Mother’s Day “most violent date” in Cali: Ley Seca imposed for this bank holiday weekend

By Sophie Foggin May 13, 2018
Ley Seca Mother's Day Cali

Photo courtesy of @TICAlcaldiaCali: Twitter.

One major difference between Colombia and Europe is that Mother’s Day is generally given far more importance.

This year, these levels of importance have been taken up a notch. In the city of Cali, it has been decided that Ley Seca (a law prohibiting the consumption and sale of alcohol between the hours of 10am this Saturday morning until 6am on Tuesday morning) will be put in place this year. There will also be police controls on main roads and major routes in and out of the city, with a total of 8,000 policemen on the streets.

The Mayor of Cali, Maurice Armitage, along with Metropolitan Police General Hugo Casas, made the announcement yesterday claiming that the reason for their decision is because Mother’s Day often becomes the “most violent date in the city”.

The announcement has provoked protests from businessmen and women across the city, as Ley Seca only tends to be applied when there is electoral voting. Even tourist sectors have spoken out against the decision to ban alcohol for almost the entire duration of this weekend, which also happens to be a bank holiday weekend in Colombia.

The main motives behind their protests focused on the commercial loss that the prohibition the sale of alcohol will impose this bank holiday weekend.

Indeed, annual reports have suggested that violence rates have been among the highest on this particular weekend in Cali over the last seven years. According to El Tiempo, on average 15 crimes are committed, in addition to the 69 people wounded and over 600 fights that have been registered.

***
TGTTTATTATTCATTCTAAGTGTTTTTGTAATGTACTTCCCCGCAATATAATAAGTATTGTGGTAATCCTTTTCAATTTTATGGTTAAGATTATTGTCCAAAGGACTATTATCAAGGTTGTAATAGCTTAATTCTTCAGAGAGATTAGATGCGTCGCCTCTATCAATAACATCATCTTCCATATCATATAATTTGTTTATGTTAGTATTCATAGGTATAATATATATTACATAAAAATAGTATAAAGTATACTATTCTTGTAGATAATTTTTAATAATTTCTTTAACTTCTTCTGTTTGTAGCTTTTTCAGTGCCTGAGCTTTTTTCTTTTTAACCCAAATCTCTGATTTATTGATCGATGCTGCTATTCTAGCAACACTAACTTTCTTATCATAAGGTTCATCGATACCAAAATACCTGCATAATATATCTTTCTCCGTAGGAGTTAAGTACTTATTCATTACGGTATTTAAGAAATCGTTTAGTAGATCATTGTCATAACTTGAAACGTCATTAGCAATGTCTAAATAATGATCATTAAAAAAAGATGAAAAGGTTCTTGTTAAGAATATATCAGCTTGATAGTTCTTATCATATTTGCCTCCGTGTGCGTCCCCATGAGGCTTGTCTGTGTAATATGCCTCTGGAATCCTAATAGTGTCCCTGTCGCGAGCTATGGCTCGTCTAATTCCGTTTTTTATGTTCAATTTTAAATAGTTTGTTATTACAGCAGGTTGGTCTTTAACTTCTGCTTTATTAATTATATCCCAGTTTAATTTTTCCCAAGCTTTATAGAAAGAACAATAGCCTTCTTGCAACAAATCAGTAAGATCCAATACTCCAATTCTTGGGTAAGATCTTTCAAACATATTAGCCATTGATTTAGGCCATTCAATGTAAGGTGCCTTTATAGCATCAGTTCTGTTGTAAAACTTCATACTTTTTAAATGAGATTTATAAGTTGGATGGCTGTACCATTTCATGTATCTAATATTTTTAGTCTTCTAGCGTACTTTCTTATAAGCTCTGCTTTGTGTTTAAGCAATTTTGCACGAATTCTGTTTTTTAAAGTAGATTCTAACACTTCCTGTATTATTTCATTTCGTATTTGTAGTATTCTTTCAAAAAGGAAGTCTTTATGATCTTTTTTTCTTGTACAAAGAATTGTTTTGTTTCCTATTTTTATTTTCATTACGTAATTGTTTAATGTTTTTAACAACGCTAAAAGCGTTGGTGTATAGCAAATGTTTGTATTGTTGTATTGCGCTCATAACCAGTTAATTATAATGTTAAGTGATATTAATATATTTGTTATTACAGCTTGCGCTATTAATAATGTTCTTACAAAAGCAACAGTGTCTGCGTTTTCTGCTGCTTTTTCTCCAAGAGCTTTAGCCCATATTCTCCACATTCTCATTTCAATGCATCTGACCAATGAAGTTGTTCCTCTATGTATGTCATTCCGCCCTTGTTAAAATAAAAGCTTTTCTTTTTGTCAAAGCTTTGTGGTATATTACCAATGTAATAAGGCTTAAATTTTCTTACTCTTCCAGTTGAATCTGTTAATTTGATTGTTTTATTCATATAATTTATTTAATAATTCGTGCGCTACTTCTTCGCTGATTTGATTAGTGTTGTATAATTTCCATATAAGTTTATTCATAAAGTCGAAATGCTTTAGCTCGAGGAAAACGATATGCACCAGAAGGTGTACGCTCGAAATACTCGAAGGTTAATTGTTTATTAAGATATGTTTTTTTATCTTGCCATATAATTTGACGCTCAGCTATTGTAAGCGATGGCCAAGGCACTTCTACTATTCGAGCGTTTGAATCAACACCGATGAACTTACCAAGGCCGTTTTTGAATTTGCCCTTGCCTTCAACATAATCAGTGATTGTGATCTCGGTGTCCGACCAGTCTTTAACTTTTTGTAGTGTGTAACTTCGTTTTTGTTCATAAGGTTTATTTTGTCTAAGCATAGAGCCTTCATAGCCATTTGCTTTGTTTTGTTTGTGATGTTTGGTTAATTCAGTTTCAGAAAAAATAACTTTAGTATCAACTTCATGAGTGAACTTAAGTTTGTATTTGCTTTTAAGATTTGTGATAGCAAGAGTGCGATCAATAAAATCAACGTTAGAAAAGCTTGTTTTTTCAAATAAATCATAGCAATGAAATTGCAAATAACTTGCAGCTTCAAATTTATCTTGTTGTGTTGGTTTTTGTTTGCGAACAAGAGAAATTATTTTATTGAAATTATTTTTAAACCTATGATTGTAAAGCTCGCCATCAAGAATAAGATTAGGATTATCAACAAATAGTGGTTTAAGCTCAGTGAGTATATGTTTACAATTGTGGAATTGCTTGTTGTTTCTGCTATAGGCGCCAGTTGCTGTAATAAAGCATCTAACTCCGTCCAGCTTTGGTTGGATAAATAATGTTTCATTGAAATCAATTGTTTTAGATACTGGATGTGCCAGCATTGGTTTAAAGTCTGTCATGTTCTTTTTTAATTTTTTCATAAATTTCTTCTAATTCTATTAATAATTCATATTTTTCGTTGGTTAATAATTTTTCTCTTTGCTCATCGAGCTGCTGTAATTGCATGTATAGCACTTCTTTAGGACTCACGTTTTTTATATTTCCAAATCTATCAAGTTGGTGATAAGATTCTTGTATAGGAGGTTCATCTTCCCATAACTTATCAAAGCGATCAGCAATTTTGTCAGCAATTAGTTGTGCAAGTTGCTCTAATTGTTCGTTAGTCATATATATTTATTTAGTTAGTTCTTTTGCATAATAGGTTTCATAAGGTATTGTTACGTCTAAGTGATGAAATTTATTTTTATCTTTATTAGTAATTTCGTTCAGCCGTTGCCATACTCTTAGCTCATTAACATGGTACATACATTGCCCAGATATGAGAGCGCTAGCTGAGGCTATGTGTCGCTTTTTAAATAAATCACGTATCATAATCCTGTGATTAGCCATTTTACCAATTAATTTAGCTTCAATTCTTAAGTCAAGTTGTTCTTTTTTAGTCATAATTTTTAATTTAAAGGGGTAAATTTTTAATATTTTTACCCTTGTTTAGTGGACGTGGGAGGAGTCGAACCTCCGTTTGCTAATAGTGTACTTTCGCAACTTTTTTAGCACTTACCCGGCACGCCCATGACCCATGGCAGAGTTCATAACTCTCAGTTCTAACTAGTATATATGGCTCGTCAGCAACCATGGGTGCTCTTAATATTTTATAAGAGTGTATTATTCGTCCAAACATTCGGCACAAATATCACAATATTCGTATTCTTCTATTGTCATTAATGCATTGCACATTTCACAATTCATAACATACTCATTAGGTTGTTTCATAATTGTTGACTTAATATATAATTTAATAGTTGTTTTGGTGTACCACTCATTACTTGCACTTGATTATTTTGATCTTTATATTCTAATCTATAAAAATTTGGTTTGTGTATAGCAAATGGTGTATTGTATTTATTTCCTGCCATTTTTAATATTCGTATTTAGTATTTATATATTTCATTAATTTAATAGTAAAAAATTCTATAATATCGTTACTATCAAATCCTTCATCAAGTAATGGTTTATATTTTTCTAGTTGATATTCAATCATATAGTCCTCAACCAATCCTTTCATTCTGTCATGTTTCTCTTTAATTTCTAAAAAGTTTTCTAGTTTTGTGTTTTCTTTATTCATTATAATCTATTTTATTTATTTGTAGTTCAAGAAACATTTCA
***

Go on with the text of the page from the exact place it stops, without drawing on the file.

However, protests in favour of the decision to impose Ley Seca have also taken place. For example, a protest in Cali’s famous plazoleta del CAM saw women from eastern zones of the city gather in support of the Mayor’s decision, holding banners which read, “Mother’s Day: Day of Life”.

In conversation with local Cali newspaper El País, social leader Albastella Barreto explained, “it’s us mothers who have to look after drunk men and, in the majority of cases, people die. We didn’t give birth so that our children would die, but so that they would live.” She also proposed that Ley Seca should not only encompass alcohol, but also drugs.

Observers will be looking closely at whether the law results in lesser crime. What’s certain is that this Mother’s Day businesses will suffer and mothers will be unable to have a celebratory drink with their children. In the end, it’s caleños who will be losing out this weekend.